Snowmobile club members don’t always live in the area they ride. For some, their snowmobile destination is an oasis far away from everyday life, full of new experiences, encounters and possibilities. Even though Teena Rumak lives and works in Calgary, Alberta, her sledding paradise resides within the open alpine above the treeline. Through tight tree riding to open bowls and lakes, Revelstoke, B.C., has everything Rumak can’t find at home.
“I've structured my life to be able to go snowmobiling,” she said. “I work hard in the summer and get 30 to 40 days of winter in Revelstoke by driving out every second weekend.”
For the past six years, Rumak has been commuting the interprovincial 400-kilometre distance that separates her and her snow haven. Although Rumak has friends who live in Revelstoke, she enjoys exploring the vast playground with a host of unfamiliar faces.
“I got into this sport on my own,” she said. “A friend lent me his sled one weekend and I instantly fell in love with the sport. As soon as I could, I bought my own sled and truck and have been going out there by myself, meeting people.”
Best day ever
Rumak’s favourite day on a snowmobile involved meeting a whole lot of new folks in Eagle Pass, south of Revelstoke. When Rumak and her convoy of 15 unfamiliar riding companions reached their target, the Area 51 trail, idyllic conditions greeted the party of eager snow-goers.
“It was bluebird—not a cloud in the sky,” said Rumak. “There was probably three feet (one metre) of fresh powder. It's not often that you get a bluebird powder day like that in Revelstoke. Usually if there's that much snow, it's socked in. It was just one of those days. Perfect timing. It had snowed for a couple days. We broke into that area and it was untouched.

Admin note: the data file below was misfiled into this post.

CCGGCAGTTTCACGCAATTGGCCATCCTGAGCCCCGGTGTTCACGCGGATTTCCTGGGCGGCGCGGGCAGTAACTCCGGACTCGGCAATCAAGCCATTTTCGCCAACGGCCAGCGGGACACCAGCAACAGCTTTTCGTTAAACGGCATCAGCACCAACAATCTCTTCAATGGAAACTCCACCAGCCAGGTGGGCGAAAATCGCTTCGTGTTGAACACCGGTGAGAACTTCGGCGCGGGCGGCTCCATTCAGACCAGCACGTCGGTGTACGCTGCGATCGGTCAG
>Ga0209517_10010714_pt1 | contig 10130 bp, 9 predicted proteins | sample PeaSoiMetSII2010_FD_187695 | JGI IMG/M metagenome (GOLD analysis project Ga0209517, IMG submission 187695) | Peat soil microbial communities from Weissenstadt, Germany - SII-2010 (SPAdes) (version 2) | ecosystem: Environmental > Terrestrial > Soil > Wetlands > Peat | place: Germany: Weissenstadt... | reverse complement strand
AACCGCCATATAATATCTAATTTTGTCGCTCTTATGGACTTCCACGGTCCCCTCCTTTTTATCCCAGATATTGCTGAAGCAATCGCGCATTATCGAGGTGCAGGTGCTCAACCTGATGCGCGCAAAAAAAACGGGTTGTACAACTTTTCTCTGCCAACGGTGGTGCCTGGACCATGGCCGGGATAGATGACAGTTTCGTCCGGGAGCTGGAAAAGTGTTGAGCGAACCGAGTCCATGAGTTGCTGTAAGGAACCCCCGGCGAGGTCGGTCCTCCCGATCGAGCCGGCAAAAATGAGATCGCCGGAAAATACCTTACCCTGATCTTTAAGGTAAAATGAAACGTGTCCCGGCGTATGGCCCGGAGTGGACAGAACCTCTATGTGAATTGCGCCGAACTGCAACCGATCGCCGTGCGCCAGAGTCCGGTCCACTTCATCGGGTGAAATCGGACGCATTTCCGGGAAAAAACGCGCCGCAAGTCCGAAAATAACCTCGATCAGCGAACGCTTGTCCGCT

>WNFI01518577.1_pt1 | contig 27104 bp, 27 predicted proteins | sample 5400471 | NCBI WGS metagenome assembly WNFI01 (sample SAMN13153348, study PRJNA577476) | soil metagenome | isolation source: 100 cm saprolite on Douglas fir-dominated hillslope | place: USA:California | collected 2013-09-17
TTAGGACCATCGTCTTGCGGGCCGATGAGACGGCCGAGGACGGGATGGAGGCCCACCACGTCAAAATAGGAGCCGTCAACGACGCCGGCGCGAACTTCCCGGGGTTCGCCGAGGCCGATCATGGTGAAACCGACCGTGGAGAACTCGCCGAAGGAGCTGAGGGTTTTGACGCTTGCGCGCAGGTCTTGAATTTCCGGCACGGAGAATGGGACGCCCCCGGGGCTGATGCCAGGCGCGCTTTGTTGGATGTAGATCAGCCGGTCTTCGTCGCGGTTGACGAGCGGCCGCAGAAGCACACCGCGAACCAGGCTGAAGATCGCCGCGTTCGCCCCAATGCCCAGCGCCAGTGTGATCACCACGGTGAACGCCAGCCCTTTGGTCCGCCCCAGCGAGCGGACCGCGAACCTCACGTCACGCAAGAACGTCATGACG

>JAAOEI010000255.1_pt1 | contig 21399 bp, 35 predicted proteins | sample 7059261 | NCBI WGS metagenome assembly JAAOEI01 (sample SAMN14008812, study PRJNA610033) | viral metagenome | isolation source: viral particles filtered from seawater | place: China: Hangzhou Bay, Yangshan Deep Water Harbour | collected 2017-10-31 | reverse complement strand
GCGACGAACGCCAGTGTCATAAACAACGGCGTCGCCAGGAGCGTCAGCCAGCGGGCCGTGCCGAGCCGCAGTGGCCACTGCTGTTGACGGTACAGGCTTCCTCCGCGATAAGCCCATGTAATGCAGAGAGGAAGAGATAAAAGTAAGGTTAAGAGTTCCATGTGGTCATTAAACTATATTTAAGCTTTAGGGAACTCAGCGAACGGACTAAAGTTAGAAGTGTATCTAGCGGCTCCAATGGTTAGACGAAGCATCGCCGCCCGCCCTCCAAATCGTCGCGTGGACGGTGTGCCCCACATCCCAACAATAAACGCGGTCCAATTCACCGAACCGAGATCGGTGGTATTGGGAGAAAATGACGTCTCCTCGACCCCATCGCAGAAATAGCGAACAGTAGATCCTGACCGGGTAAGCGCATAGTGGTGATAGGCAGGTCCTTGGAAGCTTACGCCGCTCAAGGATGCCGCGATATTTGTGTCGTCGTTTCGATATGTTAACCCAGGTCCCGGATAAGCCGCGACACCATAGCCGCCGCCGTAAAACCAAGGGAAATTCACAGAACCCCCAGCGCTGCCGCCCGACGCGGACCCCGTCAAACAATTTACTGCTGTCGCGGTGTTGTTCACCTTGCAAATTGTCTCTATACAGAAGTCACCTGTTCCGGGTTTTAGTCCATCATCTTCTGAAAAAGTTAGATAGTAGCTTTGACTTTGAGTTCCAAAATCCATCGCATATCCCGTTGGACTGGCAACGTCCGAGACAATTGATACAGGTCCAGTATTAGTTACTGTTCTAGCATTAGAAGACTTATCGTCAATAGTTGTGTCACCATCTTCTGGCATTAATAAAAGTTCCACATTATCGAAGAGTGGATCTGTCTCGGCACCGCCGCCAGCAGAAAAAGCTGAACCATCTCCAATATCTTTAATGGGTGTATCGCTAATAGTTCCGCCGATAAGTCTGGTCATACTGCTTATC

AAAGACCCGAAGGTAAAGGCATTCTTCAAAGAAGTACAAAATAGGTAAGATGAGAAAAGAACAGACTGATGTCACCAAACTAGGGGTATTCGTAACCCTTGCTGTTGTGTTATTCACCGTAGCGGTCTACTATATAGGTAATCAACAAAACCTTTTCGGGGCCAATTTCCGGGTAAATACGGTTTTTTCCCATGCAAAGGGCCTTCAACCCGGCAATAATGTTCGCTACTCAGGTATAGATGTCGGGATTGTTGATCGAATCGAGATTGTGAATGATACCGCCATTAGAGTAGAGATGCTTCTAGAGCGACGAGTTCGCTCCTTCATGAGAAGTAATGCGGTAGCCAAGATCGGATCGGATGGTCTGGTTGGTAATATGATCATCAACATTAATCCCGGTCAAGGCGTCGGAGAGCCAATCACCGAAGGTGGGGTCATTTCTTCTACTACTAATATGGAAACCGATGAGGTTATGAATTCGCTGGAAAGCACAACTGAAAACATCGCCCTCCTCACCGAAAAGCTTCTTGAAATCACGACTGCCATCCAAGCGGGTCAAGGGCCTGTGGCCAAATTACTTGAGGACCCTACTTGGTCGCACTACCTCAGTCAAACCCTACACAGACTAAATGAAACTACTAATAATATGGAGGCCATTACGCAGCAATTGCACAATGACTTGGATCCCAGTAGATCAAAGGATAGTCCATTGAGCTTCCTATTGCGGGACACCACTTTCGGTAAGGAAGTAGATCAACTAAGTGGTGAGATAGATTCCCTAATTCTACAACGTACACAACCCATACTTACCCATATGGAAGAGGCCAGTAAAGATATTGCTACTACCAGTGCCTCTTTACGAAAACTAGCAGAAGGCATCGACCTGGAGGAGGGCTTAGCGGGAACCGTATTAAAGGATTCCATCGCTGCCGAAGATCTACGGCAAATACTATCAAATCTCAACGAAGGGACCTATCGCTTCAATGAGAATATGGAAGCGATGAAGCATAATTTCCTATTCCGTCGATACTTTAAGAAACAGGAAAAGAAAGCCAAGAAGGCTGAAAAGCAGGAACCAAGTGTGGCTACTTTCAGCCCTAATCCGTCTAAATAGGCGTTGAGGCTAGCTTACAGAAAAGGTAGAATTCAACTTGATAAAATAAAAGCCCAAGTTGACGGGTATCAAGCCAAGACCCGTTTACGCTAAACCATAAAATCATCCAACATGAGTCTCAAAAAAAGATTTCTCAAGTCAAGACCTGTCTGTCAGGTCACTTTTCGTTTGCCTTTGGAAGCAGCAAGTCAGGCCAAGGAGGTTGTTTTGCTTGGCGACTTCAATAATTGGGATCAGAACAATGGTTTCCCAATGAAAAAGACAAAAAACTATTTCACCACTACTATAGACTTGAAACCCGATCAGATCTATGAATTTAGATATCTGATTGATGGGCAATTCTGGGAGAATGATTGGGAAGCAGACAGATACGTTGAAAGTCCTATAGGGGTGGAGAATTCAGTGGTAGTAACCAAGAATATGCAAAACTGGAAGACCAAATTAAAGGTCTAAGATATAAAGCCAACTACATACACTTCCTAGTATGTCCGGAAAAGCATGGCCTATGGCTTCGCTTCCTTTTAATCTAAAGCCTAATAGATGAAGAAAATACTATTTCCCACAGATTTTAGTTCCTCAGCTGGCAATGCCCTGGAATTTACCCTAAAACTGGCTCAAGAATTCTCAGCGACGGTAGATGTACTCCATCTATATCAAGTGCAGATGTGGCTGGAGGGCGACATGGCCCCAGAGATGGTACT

“It was a fabulous riding area. I hadn't been in there before. Learning a new riding area is always cool.”
Eagle Pass is a technical, advanced riding area with ungroomed trails. Some backcountry logging roads are accessible by breaking trail up through the trees.
“We rode in an area that had a burn so that was fun. Burn areas are always interesting to ride because the trees are charred and you can see really easily. There's no tree wells. It's a unique experience.”
If it’s true that you shouldn’t judge a book by its cover, then Rumak learned the lesson not to judge a snowmobiler’s skills based on first impressions.
“There was one funny moment where, not knowing these guys, I came up to this meadow where a guy had fallen over on his side,” said Rumak. “I rode up to him to help him get his sled upright. I thought ‘What have I gotten myself into? This guy can't ride very well.’ Ha ha. I look and the whole group is gone. I thought, ‘Darn it, I'm stuck with this guy!’ He and I tried to catch up to the group by weaving around trees and crossing each other's paths. The terrain was bumpy. We were climbing up through the pillows in the trees, cutting across the tracks. That was really cool. He ended up being a wicked rider. He’s a really great guy to ride with, but my first impression was, ‘Oh, god, I'm gonna get him unstuck all day.’ ”
Just as Rumak made an inaccurate snap judgement of a fellow rider, she’s been the subject of unfounded scrutiny. Fortunately, that skepticism is often quelled in a matter of minutes.
“I was the lone girl joining the group by myself, which is often the case,” said Rumak. “Some groups are a bit nervous about having a female rider tag along. One group was worried about me coming along because I might be a liability. Then they realized I could ride and said ‘Oh, it's good you’re here because you’re getting us unstuck.’ They can tell quickly that I can get around OK.
“The men in the community are so welcoming of a female coming into the group. They treat me like their sister or daughter.”
Rumak’s eventful trip was capped off with a relaxing evening watching the sun set.
“We roasted hotdogs and smokies over a fire,” Rumak said. “When these guys go up, they build a bonfire and have a nice, chill day. It's not about adrenalin or anything to prove or hitting the jump. Sometimes I just have to stop and take a deep breath and take it all in. What makes the day isn't necessarily the day or the snow or the terrain, it's the people I'm with.”